Cookies on this website

We use cookies to ensure that we give you the best experience on our website. If you click 'Accept all cookies' we'll assume that you are happy to receive all cookies and you won't see this message again. If you click 'Reject all non-essential cookies' only necessary cookies providing core functionality such as security, network management, and accessibility will be enabled. Click 'Find out more' for information on how to change your cookie settings.

The C282Y and H63D mutations in the HFE gene are important causes of hemochromatosis. In the elderly, these mutations might be associated with increased morbidity because of the lifelong accumulation of iron. In a population-based sample of the elderly, we determined the value of genotyping for HFE mutations to screen for subclinical hemochromatosis. HFE genotype frequencies were determined in a random group of 2095 subjects (55 years and over). In this random group, we selected within the six genotype groups a total of 342 individuals and measured their serum transferrin saturation, iron and ferritin levels. We also estimated the heritability and parameters needed to evaluate screening, including the sensitivity, specificity, positive and negative predictive values (PPV, NPV) of HFE genotypes. Iron parameters were significantly increased in subjects homozygous, heterozygous or compound heterozygous. The effect of the mutations was more pronounced in men than in women. For the H63D mutation, an allele dose effect was observed. The HFE gene explained about 5% of the variability in serum iron indices. The PPV for hemochromatosis for the C282Y homozygous was 100% in men and 67% in women. The NPV of the wild-type allele was 97% for both men and women. The sensitivity of both mutations was 70% for men and 52% for women and the specificity was 62% for men and 64% for women. Our study shows that the HFE C282Y and H63D are determinants of iron parameters in the elderly and will be effective in detecting individuals at high risk of hemochromatosis. However, when screening based on these two mutations, some individuals with subclinical hemochromatosis will be missed.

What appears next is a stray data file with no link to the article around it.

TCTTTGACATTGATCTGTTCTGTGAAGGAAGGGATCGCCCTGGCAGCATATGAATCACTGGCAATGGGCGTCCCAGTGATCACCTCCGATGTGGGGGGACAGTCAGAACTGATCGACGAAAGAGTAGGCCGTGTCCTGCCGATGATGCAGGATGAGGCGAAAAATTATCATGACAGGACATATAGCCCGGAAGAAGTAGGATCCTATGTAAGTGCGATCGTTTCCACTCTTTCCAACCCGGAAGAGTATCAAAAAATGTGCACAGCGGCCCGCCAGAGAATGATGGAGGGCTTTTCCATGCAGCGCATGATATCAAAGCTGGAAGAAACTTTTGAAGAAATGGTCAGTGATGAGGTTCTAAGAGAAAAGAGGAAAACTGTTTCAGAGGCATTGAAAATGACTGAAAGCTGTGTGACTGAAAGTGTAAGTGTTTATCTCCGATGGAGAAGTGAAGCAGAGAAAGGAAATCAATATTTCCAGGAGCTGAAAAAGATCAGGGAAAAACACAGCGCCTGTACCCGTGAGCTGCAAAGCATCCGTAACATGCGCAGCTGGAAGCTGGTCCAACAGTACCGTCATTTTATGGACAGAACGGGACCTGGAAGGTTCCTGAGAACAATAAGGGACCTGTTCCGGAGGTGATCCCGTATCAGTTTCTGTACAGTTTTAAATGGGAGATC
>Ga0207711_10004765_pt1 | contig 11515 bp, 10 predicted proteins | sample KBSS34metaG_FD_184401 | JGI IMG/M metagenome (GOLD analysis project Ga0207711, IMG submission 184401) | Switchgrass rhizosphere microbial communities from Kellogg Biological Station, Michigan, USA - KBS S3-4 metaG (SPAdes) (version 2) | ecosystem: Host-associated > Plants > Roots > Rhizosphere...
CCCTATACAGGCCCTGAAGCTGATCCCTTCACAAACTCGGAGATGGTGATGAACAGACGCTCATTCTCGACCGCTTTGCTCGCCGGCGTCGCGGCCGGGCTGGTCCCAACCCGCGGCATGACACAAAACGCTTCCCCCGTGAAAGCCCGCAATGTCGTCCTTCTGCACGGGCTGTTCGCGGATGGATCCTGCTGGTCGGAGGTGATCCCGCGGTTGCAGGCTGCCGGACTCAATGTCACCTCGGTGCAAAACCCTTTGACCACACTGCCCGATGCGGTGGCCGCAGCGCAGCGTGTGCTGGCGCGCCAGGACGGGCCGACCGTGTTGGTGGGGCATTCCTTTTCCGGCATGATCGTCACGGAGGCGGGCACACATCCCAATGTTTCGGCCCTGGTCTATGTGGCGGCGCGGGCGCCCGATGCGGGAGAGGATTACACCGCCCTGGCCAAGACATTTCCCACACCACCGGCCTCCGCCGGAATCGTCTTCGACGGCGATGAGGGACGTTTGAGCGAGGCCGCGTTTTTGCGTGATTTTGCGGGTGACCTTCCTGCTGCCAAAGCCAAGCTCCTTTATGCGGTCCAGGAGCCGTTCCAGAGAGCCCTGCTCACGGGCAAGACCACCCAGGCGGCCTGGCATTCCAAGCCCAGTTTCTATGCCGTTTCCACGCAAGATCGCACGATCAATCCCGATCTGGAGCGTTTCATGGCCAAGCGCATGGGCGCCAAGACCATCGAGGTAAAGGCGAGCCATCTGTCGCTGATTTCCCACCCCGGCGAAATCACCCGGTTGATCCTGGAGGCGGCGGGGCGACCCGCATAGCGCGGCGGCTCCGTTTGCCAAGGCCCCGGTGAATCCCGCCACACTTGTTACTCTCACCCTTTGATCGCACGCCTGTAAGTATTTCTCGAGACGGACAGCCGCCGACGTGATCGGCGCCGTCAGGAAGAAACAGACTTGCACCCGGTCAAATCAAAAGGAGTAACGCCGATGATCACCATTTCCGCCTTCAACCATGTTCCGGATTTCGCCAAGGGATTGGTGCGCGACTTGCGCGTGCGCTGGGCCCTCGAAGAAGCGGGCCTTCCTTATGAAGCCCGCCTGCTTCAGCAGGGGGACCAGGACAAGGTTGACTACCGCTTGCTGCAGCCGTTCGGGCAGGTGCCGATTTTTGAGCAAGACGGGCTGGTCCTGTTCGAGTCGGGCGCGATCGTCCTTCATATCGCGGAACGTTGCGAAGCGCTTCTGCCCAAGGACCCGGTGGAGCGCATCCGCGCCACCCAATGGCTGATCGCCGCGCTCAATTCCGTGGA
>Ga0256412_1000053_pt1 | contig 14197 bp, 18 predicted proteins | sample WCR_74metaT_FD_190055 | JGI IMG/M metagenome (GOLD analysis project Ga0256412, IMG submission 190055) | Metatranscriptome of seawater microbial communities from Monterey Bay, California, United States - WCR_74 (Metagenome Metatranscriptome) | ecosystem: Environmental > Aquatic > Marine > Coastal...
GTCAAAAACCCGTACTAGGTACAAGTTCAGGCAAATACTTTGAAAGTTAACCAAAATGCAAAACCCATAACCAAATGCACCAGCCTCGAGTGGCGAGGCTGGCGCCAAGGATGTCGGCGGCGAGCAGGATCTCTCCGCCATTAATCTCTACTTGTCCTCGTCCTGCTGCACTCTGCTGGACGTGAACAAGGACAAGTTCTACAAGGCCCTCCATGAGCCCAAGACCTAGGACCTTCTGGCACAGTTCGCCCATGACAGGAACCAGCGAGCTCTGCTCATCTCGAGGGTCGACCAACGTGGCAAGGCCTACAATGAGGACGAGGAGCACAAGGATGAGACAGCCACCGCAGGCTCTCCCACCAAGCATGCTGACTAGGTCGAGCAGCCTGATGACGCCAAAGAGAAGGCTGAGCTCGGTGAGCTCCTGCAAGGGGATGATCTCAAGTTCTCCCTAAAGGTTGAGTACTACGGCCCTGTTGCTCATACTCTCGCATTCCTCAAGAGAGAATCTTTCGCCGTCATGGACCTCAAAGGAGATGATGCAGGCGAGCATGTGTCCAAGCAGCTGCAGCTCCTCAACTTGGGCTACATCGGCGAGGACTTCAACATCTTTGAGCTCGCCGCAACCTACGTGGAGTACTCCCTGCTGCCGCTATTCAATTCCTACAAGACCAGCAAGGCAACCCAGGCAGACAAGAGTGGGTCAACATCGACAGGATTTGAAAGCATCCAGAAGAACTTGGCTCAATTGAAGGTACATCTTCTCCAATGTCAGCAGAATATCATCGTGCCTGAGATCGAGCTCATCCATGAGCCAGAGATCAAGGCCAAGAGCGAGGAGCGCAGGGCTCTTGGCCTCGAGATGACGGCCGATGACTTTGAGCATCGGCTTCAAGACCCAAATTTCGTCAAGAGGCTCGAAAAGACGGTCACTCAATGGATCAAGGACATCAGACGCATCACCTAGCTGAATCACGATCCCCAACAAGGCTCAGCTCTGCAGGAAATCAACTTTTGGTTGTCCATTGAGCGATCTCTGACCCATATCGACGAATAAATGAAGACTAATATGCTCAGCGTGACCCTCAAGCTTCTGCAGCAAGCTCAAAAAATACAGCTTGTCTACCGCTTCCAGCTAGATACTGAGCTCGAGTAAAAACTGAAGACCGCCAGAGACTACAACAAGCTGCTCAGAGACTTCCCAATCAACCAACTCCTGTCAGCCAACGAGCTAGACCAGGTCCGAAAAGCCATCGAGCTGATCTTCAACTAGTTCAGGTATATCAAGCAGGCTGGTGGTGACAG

Original publication




Journal article


European journal of human genetics : EJHG

Publication Date





225 - 231


Department of Epidemiology and Biostatistics, Erasmus Medical Centre, Rotterdam, The Netherlands.


Humans, Hemochromatosis, Iron, Transferrin, Membrane Proteins, Histocompatibility Antigens Class I, Electrophoresis, Agar Gel, Sensitivity and Specificity, Gene Frequency, Mutation, Alleles, Aged, Middle Aged, Female, Male, Ferritins, Hemochromatosis Protein